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By Elaine Penhaul

Owner, Lemon & Lime Interiors


OTHER FEATURES

Stamp duty holiday: how to keep your chain intact

Following the fluctuation of the property market during the UK’s first national lockdown, the industry was given a lifeline by the government through the introduction of a stamp duty holiday to give the market a well-needed boost and prevent further decline.

The holiday – which relieves house buyers of stamp duty costs when purchasing properties under £500,000 – substantially contributed to the rise in house sales once the market reopened in May 2020.

The following six months saw the continuation of growth in property sales - a big help to the economy which, in the UK, is predicated on the housing market.

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Initially due to end on March 31 2021, the deadline has now been pushed back to June 30, with the nil-rate then lowered to £250,000 until the end of September.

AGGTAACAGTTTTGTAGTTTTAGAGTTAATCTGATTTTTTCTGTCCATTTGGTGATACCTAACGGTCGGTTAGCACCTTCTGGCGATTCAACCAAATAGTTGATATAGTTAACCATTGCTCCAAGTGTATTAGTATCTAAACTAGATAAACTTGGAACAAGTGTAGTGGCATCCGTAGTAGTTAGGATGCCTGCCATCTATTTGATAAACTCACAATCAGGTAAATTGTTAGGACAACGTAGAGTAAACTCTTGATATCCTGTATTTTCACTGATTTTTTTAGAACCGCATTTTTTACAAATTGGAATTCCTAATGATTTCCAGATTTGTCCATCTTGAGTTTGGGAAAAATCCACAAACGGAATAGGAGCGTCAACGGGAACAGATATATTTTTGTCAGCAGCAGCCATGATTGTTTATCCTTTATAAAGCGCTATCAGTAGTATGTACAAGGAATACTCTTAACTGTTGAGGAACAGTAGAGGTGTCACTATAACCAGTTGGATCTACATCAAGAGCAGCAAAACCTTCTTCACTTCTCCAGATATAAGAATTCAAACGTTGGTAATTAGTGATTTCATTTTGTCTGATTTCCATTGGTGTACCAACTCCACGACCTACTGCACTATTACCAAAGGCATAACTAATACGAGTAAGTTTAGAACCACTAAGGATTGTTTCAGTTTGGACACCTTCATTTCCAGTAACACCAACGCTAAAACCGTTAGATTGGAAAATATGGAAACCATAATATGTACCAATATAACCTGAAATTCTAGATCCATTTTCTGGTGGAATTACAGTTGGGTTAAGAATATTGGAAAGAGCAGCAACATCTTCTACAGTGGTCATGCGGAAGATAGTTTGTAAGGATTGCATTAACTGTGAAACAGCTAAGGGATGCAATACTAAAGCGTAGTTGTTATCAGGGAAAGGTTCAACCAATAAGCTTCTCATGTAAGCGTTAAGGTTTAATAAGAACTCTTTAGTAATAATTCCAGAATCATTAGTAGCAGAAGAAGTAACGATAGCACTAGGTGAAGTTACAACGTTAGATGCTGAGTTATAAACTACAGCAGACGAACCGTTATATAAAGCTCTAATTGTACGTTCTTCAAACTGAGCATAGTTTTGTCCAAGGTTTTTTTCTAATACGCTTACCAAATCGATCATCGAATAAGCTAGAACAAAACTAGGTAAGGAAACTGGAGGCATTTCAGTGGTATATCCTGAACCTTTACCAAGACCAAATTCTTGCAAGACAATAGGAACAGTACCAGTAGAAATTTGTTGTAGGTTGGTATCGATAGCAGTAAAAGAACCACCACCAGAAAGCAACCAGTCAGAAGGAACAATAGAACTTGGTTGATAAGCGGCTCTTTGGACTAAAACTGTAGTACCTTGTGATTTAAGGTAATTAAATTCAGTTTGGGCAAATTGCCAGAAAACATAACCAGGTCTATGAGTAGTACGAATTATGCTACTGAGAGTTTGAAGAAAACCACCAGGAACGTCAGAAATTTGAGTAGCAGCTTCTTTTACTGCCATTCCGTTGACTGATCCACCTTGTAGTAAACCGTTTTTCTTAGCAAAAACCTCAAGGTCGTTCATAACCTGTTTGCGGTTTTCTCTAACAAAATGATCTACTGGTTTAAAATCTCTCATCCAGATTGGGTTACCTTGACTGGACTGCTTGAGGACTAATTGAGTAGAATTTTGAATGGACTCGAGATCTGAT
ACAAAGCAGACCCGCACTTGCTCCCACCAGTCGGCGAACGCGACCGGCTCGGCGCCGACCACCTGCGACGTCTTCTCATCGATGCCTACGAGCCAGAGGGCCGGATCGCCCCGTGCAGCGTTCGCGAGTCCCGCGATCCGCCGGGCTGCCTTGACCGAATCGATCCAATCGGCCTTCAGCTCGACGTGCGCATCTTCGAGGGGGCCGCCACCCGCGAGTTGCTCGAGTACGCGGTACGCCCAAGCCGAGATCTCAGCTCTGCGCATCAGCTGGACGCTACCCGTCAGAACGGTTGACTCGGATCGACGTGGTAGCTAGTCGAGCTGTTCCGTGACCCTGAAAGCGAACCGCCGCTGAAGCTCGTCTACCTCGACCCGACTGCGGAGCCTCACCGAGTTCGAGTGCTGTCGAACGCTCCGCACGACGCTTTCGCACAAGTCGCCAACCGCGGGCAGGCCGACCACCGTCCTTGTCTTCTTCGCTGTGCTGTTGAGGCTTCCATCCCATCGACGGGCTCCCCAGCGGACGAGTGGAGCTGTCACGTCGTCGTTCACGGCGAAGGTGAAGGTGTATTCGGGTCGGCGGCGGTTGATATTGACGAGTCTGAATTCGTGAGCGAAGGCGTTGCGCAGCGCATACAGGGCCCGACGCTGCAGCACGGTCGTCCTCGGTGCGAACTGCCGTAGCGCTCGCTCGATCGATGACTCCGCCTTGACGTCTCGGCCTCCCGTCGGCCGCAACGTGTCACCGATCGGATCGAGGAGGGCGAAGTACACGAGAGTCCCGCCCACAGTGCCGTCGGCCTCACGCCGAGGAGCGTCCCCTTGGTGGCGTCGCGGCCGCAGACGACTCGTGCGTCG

This will be met with mixed feelings by professionals across the industry. While many will be relieved that this lifeline has been extended and will continue to support the prosperity of the market, there will also be concerns about how the race to get transactions completed before the end of the holiday will push property prices artificially and unsustainably high.

Although it seems fair that anyone who has already agreed a sale in the period where the stamp duty holiday initially applied should be allowed to finalise their purchase without these costs, the added pressure to complete could potentially disrupt the market that has now settled since its standstill during the first national lockdown.

Understandably, measures must be taken to soften the impact of economic decline and, with unemployment and furlough having a detrimental impact on the provision of mortgage offers, the government wants to encourage people to continue to purchase properties and keep the market afloat.

However, as this added incentive encourages buyers to push for completion before the new deadline, the risk of instability that will come with this added interest is something that must also be considered and navigated accordingly.

The cost of collapse

This breathing space means that it is now more important than ever to make sure that sales chains remain strong, as delays and collapses could still cost vendors thousands of pounds. The new deadline will rapidly approach.